Maybe so, but as long as he’s cool, we are.
And there’s his competence. See Fred Kaplan with A Return to Professionalism, about what Obama’s Pentagon hires say about his presidential style:
Obama proposes to have an experienced manager managing the Pentagon, an experienced policy wonk running policy, and a comptroller among comptrollers keeping track of the budget.
Click on the link to find just who they are, although you’ve never heard of them. And compare and contrast:
Bush’s first deputy secretary of defense was Paul Wolfowitz, who – even his neoconservative pals acknowledged – was ill-equipped to manage a large bureaucracy. And his first undersecretary of defense for policy was Douglas Feith, a sort of Wolfowitz mini-me who served with unseemly relish as Donald Rumsfeld’s inner circle’s main thug.
It comes down to this:
There’s something refreshing about the prospect of an intellectually engaged president who absorbs a wide range of views and takes responsibility for his subsequent actions. Still, Obama will be relying on those views as the inputs for his policymaking, and it’s not yet clear how wide-ranging this group’s views will be. Competence doesn’t necessarily yield wisdom. Professionalism can breed narrow-mindedness at least as readily as it sparks creative bursts.
At least he’ll be getting advice and assistance from people who know their assigned areas – and how to carry out policies once they’re formed. That alone marks a dramatic change from much of the last eight years. But what the government does, where the country goes, and how it all works out will ultimately come down to Obama.
That’s okay – he’s cool.
For a giggle also see, from last July in the Boston Globe, Mark Oppenheimer, with Charm School – “Scholars unpack the secrets of charisma, and suggest the elusive quality can be taught.”
That opens with this:
Even diehard Republicans can’t deny that Barack Obama is the more charismatic candidate for president this year. He has shown unprecedented power to raise money and to draw crowds – from Oregon to Pennsylvania, tens of thousands have turned out to hear Obama speak. Can one imagine John McCain trying to fill a football stadium for his nomination acceptance speech, as Obama plans to do in Denver next month? Obama’s crowds during the primary season were not only the biggest of all candidates, but the most enthusiastic, with the weepiest adults and the most children held aloft on shoulders.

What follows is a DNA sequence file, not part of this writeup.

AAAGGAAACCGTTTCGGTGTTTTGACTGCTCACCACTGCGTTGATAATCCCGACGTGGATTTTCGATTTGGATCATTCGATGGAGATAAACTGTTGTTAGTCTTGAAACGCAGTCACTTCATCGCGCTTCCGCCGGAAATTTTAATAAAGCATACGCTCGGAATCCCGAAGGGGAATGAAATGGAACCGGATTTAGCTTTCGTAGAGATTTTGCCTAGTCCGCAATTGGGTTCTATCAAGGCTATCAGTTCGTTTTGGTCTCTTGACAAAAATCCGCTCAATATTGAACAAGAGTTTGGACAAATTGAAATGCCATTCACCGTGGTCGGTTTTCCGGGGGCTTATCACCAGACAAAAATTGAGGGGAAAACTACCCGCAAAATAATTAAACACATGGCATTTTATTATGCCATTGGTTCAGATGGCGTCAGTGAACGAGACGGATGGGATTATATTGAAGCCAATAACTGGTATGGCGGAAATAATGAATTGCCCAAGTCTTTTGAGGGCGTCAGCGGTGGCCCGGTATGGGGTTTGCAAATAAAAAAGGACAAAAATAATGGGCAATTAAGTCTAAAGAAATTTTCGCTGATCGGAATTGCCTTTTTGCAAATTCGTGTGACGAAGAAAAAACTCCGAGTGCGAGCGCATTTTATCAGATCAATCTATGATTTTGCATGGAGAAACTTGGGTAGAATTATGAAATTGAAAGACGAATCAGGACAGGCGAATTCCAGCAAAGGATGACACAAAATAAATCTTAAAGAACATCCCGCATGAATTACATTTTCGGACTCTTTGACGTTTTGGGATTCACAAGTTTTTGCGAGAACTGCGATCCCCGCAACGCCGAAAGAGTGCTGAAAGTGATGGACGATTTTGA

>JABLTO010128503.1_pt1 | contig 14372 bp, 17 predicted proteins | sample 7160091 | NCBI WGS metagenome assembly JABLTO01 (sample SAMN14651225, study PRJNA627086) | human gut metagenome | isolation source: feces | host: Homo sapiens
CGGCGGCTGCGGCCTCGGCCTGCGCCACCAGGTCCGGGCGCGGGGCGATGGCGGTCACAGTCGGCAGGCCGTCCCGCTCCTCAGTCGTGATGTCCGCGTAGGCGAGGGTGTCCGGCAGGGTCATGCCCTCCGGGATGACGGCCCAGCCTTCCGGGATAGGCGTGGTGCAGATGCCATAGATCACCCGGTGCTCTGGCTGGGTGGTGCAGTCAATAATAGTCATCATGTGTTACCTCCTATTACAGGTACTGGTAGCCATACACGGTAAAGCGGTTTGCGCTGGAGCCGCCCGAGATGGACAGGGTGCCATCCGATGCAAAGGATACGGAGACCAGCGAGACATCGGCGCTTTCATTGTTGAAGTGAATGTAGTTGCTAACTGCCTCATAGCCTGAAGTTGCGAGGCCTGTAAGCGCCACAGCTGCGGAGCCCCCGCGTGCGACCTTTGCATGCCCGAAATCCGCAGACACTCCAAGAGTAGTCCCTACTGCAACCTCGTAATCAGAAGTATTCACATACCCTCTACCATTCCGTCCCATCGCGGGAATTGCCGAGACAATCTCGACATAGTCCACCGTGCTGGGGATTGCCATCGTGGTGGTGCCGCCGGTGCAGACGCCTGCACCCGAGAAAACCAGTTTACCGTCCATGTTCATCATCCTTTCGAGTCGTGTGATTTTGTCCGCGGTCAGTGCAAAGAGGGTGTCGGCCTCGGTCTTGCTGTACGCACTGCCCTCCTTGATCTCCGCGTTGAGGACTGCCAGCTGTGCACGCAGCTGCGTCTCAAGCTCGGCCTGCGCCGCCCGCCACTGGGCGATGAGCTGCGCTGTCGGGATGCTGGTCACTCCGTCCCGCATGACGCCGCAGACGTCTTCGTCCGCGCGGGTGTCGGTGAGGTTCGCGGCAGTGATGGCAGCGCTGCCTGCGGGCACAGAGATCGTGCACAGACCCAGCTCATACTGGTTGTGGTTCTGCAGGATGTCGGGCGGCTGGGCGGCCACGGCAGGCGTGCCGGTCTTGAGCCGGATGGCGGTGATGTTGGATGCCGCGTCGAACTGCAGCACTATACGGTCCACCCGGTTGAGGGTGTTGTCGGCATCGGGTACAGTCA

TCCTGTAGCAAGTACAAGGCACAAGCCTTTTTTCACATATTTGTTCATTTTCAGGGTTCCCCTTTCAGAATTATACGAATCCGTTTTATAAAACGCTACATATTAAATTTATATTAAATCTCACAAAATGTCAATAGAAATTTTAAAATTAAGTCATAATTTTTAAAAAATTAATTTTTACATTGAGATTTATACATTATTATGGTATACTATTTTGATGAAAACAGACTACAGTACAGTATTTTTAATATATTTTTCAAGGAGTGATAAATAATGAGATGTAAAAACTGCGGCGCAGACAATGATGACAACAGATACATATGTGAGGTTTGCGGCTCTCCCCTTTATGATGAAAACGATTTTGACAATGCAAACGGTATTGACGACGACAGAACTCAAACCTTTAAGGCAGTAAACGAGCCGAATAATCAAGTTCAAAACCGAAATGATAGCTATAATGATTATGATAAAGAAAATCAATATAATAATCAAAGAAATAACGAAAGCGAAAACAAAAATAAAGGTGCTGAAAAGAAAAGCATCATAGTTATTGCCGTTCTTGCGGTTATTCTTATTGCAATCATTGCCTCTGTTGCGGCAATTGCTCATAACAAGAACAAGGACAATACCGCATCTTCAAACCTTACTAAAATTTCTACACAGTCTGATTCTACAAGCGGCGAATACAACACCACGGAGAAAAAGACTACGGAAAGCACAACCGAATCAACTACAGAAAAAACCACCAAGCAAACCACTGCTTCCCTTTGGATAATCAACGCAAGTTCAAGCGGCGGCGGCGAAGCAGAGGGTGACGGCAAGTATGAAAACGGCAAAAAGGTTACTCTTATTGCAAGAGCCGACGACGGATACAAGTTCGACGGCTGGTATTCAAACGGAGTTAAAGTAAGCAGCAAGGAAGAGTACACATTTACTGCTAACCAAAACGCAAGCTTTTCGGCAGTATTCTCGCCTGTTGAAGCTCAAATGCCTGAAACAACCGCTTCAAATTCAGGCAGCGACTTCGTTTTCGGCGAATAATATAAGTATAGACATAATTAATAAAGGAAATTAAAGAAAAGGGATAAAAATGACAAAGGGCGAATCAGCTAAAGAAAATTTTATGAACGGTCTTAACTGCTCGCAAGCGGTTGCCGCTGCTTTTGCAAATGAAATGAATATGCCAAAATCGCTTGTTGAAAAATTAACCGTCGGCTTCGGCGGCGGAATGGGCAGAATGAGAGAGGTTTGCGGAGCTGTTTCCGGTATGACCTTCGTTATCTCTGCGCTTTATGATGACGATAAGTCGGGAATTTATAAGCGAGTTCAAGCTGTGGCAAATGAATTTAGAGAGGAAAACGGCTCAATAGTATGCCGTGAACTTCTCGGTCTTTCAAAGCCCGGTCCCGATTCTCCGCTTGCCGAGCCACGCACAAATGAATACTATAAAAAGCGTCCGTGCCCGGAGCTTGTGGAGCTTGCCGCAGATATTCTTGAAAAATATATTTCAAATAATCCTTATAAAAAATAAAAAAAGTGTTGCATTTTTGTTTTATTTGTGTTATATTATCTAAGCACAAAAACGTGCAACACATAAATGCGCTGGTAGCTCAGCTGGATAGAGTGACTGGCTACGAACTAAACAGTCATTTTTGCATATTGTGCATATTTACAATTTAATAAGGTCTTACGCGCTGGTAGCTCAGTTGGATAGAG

Obama is not the first politician to have worldwide, rock-star appeal, as a January newspaper headline from Frankfurt reminds us: “Lincoln, Kennedy, Obama.” Throughout history, certain people have seemed to possess an unusual, even inborn power to command attention. The Greeks called it charisma, meaning “gift,” and that sums up perfectly the popular view of this trait: that it’s something mysterious, not earned but given, by God or by fortunate genetics. Some people just seem to have it.
But some scholars think we can do better. Charisma, they argue, can be analyzed, understood, and broken down into parts.
Go to the link if you want to find out how to be charismatic, or cool. Oppenheimer reviews all the research. But he cannot help you match this:
Barack Obama embodies many contradictions. He is both black (his father) and white (his mother); from an exotic locale (by birth in Hawaii) and from a big city (by residence in Chicago); and Christian (by choice) and non-Christian (with two irreligious parents, one of them with Muslim ancestry). And surely these contradictions lend him an air of vulnerability and approachability. But Obama’s contradictions don’t quite make him a [Princess] Diana figure. Rather, Obama shows how charisma can reside in other people’s desire to figure one out. “He seems so familiar,” Roach says. “But what could be more definitive of strangeness than to be running for president of the United States in 2008 with the name Barack Hussein Obama? But he holds those together. We’re fascinated by the ability to hold contradictions and make them seem harmonious.”
You have to develop your own amazing background. And you still may not be cool.
But we do have our first cool president. It’s a new age.